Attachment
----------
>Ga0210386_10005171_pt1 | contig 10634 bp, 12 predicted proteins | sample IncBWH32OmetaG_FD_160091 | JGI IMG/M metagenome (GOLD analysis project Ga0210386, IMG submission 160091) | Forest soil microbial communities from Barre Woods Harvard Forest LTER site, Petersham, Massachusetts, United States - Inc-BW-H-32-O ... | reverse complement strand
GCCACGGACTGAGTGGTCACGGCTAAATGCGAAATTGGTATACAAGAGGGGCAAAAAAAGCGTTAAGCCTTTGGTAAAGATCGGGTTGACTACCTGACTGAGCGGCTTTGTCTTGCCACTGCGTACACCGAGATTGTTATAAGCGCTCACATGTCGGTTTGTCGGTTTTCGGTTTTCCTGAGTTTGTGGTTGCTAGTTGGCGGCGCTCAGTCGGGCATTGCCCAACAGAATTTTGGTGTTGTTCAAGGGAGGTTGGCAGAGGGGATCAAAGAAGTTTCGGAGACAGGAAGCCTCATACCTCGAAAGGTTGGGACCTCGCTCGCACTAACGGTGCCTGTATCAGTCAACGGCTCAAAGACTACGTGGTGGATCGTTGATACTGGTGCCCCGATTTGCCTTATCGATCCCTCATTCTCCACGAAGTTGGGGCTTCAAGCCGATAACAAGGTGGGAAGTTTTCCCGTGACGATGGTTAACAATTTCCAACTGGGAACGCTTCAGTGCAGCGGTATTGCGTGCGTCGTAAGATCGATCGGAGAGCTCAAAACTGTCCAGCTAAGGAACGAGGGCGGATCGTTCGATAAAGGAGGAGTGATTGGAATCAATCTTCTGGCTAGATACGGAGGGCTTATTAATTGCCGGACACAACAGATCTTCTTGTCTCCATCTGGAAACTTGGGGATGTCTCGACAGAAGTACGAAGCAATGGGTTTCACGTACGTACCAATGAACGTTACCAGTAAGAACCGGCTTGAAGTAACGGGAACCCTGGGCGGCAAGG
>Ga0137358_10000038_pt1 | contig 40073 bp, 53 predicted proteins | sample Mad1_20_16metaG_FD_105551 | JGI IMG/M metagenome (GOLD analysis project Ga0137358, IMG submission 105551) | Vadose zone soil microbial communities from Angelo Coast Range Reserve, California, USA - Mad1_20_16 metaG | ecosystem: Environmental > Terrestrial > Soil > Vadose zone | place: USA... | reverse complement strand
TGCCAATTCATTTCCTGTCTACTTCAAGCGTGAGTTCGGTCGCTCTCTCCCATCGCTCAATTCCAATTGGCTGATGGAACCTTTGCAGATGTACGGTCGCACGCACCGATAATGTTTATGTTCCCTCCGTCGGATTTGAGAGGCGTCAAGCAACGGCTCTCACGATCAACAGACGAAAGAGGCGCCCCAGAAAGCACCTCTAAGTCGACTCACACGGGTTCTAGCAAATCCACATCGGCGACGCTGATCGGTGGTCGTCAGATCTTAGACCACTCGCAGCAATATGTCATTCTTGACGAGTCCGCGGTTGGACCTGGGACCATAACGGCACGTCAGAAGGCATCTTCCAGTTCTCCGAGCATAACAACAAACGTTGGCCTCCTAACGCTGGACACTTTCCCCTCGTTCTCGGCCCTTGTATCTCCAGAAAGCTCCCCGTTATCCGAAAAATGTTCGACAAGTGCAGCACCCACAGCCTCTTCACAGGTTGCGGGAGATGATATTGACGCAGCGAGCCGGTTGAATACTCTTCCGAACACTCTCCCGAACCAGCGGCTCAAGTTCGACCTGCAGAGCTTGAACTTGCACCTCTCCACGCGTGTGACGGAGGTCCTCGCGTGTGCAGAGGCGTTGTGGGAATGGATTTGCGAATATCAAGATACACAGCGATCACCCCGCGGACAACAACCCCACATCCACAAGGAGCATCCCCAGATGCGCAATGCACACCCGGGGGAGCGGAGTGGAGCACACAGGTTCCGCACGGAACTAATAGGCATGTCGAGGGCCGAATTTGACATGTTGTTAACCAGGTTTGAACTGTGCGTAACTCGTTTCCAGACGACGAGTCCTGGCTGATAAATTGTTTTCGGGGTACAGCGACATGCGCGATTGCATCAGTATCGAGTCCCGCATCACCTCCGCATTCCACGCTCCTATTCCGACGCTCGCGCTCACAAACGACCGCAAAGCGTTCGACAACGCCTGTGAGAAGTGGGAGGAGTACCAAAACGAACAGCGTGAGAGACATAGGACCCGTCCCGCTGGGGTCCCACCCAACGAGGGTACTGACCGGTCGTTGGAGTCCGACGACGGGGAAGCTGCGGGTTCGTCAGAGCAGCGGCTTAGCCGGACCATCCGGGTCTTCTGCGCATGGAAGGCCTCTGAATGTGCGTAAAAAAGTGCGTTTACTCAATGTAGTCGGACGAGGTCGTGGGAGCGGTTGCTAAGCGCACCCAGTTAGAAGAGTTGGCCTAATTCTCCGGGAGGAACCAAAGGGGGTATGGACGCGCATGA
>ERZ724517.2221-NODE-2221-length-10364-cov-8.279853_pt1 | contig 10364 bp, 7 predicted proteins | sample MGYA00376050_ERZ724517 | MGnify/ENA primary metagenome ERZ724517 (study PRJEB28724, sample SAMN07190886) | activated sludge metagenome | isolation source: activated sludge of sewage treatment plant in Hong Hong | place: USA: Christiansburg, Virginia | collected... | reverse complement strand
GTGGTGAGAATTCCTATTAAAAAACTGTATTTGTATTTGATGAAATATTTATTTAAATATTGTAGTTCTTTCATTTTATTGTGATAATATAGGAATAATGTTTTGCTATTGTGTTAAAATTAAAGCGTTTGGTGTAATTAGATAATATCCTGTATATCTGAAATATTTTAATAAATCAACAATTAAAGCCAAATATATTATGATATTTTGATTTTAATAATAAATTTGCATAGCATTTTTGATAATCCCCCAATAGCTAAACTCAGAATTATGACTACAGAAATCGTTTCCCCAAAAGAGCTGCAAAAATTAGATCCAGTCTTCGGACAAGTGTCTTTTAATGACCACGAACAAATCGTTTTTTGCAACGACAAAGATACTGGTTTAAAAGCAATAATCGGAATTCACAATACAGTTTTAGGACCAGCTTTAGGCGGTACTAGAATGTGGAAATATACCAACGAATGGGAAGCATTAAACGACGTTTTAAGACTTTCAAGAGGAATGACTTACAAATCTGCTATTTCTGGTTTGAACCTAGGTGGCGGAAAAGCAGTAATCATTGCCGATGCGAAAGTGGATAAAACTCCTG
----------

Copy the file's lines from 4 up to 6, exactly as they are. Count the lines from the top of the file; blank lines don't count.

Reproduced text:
TGCCAATTCATTTCCTGTCTACTTCAAGCGTGAGTTCGGTCGCTCTCTCCCATCGCTCAATTCCAATTGGCTGATGGAACCTTTGCAGATGTACGGTCGCACGCACCGATAATGTTTATGTTCCCTCCGTCGGATTTGAGAGGCGTCAAGCAACGGCTCTCACGATCAACAGACGAAAGAGGCGCCCCAGAAAGCACCTCTAAGTCGACTCACACGGGTTCTAGCAAATCCACATCGGCGACGCTGATCGGTGGTCGTCAGATCTTAGACCACTCGCAGCAATATGTCATTCTTGACGAGTCCGCGGTTGGACCTGGGACCATAACGGCACGTCAGAAGGCATCTTCCAGTTCTCCGAGCATAACAACAAACGTTGGCCTCCTAACGCTGGACACTTTCCCCTCGTTCTCGGCCCTTGTATCTCCAGAAAGCTCCCCGTTATCCGAAAAATGTTCGACAAGTGCAGCACCCACAGCCTCTTCACAGGTTGCGGGAGATGATATTGACGCAGCGAGCCGGTTGAATACTCTTCCGAACACTCTCCCGAACCAGCGGCTCAAGTTCGACCTGCAGAGCTTGAACTTGCACCTCTCCACGCGTGTGACGGAGGTCCTCGCGTGTGCAGAGGCGTTGTGGGAATGGATTTGCGAATATCAAGATACACAGCGATCACCCCGCGGACAACAACCCCACATCCACAAGGAGCATCCCCAGATGCGCAATGCACACCCGGGGGAGCGGAGTGGAGCACACAGGTTCCGCACGGAACTAATAGGCATGTCGAGGGCCGAATTTGACATGTTGTTAACCAGGTTTGAACTGTGCGTAACTCGTTTCCAGACGACGAGTCCTGGCTGATAAATTGTTTTCGGGGTACAGCGACATGCGCGATTGCATCAGTATCGAGTCCCGCATCACCTCCGCATTCCACGCTCCTATTCCGACGCTCGCGCTCACAAACGACCGCAAAGCGTTCGACAACGCCTGTGAGAAGTGGGAGGAGTACCAAAACGAACAGCGTGAGAGACATAGGACCCGTCCCGCTGGGGTCCCACCCAACGAGGGTACTGACCGGTCGTTGGAGTCCGACGACGGGGAAGCTGCGGGTTCGTCAGAGCAGCGGCTTAGCCGGACCATCCGGGTCTTCTGCGCATGGAAGGCCTCTGAATGTGCGTAAAAAAGTGCGTTTACTCAATGTAGTCGGACGAGGTCGTGGGAGCGGTTGCTAAGCGCACCCAGTTAGAAGAGTTGGCCTAATTCTCCGGGAGGAACCAAAGGGGGTATGGACGCGCATGA
>ERZ724517.2221-NODE-2221-length-10364-cov-8.279853_pt1 | contig 10364 bp, 7 predicted proteins | sample MGYA00376050_ERZ724517 | MGnify/ENA primary metagenome ERZ724517 (study PRJEB28724, sample SAMN07190886) | activated sludge metagenome | isolation source: activated sludge of sewage treatment plant in Hong Hong | place: USA: Christiansburg, Virginia | collected... | reverse complement strand
GTGGTGAGAATTCCTATTAAAAAACTGTATTTGTATTTGATGAAATATTTATTTAAATATTGTAGTTCTTTCATTTTATTGTGATAATATAGGAATAATGTTTTGCTATTGTGTTAAAATTAAAGCGTTTGGTGTAATTAGATAATATCCTGTATATCTGAAATATTTTAATAAATCAACAATTAAAGCCAAATATATTATGATATTTTGATTTTAATAATAAATTTGCATAGCATTTTTGATAATCCCCCAATAGCTAAACTCAGAATTATGACTACAGAAATCGTTTCCCCAAAAGAGCTGCAAAAATTAGATCCAGTCTTCGGACAAGTGTCTTTTAATGACCACGAACAAATCGTTTTTTGCAACGACAAAGATACTGGTTTAAAAGCAATAATCGGAATTCACAATACAGTTTTAGGACCAGCTTTAGGCGGTACTAGAATGTGGAAATATACCAACGAATGGGAAGCATTAAACGACGTTTTAAGACTTTCAAGAGGAATGACTTACAAATCTGCTATTTCTGGTTTGAACCTAGGTGGCGGAAAAGCAGTAATCATTGCCGATGCGAAAGTGGATAAAACTCCTG